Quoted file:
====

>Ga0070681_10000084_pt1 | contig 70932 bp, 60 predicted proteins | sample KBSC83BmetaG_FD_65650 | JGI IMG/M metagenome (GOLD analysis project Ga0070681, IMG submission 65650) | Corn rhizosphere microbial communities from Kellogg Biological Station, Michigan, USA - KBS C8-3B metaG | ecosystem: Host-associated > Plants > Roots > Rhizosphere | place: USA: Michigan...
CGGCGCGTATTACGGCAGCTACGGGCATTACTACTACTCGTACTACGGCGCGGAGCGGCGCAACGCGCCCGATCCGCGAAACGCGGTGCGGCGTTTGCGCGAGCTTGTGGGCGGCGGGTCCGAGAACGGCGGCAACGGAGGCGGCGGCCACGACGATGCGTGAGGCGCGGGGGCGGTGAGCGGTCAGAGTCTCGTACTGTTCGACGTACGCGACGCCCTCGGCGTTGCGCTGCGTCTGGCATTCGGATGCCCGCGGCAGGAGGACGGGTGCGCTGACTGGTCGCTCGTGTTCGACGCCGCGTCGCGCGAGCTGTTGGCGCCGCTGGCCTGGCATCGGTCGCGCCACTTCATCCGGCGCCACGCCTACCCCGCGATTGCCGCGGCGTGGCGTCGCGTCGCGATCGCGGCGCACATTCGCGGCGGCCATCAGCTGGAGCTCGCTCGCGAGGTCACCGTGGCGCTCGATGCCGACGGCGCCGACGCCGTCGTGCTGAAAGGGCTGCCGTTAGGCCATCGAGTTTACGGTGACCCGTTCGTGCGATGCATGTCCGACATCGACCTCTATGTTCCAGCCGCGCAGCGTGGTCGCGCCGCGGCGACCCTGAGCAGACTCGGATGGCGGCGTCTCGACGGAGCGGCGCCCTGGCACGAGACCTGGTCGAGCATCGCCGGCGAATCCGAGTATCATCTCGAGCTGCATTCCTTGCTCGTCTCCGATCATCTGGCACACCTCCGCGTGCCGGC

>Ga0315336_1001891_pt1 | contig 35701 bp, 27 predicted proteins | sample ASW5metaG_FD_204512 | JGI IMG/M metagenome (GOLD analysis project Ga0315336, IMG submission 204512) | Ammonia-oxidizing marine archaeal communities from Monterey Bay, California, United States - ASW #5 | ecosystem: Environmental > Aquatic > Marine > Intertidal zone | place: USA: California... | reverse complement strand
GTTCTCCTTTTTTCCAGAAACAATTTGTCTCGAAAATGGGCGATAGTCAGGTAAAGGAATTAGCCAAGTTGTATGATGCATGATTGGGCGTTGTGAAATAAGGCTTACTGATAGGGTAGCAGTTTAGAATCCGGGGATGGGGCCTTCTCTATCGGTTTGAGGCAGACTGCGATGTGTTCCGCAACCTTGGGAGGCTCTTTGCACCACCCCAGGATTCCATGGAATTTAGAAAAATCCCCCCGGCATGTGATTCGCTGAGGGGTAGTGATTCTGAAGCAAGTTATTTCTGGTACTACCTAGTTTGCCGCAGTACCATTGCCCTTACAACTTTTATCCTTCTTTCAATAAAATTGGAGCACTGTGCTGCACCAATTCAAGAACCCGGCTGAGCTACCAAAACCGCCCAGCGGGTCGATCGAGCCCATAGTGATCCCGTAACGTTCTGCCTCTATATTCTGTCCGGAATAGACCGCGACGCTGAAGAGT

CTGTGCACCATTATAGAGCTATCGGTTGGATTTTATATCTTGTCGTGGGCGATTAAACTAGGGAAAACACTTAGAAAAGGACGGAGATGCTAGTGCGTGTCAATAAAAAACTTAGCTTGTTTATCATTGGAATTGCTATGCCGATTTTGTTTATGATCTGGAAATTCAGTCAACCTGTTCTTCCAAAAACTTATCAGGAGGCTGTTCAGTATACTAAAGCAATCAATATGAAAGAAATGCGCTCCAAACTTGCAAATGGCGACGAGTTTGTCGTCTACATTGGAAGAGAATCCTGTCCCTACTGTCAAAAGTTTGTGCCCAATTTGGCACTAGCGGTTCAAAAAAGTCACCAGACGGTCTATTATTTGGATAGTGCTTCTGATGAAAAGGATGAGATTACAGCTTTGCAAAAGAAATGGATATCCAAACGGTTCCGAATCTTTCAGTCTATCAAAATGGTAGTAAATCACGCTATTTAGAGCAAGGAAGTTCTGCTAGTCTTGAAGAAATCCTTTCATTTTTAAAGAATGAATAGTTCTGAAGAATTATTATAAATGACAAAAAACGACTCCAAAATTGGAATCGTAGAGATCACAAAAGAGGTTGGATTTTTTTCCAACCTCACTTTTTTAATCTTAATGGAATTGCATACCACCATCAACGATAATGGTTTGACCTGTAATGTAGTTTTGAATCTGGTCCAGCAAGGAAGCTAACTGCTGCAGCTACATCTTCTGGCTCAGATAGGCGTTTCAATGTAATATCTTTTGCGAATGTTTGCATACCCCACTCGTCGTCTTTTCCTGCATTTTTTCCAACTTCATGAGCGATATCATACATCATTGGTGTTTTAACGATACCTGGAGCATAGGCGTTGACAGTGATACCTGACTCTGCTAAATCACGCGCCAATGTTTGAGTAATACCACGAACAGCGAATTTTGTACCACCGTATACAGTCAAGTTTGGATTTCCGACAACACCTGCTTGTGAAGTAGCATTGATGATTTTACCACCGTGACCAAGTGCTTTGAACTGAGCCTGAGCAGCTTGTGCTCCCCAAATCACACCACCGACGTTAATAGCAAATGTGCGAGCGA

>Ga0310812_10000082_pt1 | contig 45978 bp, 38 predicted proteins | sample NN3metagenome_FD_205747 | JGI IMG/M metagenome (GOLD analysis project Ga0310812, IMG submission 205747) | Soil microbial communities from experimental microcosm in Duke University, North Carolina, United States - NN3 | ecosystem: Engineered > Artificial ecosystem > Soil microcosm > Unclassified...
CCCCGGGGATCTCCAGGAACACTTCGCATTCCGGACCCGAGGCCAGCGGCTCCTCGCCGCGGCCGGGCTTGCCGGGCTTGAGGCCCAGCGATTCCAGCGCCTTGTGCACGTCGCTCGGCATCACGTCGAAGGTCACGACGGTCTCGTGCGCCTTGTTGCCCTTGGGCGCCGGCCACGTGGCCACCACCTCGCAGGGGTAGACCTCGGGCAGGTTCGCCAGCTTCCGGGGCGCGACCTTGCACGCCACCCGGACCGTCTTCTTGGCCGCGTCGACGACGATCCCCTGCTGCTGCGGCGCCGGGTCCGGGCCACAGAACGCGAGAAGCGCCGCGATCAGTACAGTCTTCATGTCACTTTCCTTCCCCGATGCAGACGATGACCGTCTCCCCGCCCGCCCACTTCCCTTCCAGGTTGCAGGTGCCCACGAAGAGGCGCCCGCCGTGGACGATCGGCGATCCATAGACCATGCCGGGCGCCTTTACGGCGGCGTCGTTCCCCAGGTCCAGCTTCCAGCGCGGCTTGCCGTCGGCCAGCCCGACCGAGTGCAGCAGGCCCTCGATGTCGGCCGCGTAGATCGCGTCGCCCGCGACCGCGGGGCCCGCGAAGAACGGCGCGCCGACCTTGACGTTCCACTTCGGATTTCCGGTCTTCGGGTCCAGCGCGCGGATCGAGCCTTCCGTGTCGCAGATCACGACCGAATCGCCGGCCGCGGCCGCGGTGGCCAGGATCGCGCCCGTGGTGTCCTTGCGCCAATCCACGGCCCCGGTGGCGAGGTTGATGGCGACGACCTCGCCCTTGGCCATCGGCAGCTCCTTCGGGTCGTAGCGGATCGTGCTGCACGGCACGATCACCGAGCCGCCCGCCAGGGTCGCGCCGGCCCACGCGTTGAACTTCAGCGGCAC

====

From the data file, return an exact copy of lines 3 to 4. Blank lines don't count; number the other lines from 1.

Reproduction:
>Ga0315336_1001891_pt1 | contig 35701 bp, 27 predicted proteins | sample ASW5metaG_FD_204512 | JGI IMG/M metagenome (GOLD analysis project Ga0315336, IMG submission 204512) | Ammonia-oxidizing marine archaeal communities from Monterey Bay, California, United States - ASW #5 | ecosystem: Environmental > Aquatic > Marine > Intertidal zone | place: USA: California... | reverse complement strand
GTTCTCCTTTTTTCCAGAAACAATTTGTCTCGAAAATGGGCGATAGTCAGGTAAAGGAATTAGCCAAGTTGTATGATGCATGATTGGGCGTTGTGAAATAAGGCTTACTGATAGGGTAGCAGTTTAGAATCCGGGGATGGGGCCTTCTCTATCGGTTTGAGGCAGACTGCGATGTGTTCCGCAACCTTGGGAGGCTCTTTGCACCACCCCAGGATTCCATGGAATTTAGAAAAATCCCCCCGGCATGTGATTCGCTGAGGGGTAGTGATTCTGAAGCAAGTTATTTCTGGTACTACCTAGTTTGCCGCAGTACCATTGCCCTTACAACTTTTATCCTTCTTTCAATAAAATTGGAGCACTGTGCTGCACCAATTCAAGAACCCGGCTGAGCTACCAAAACCGCCCAGCGGGTCGATCGAGCCCATAGTGATCCCGTAACGTTCTGCCTCTATATTCTGTCCGGAATAGACCGCGACGCTGAAGAGT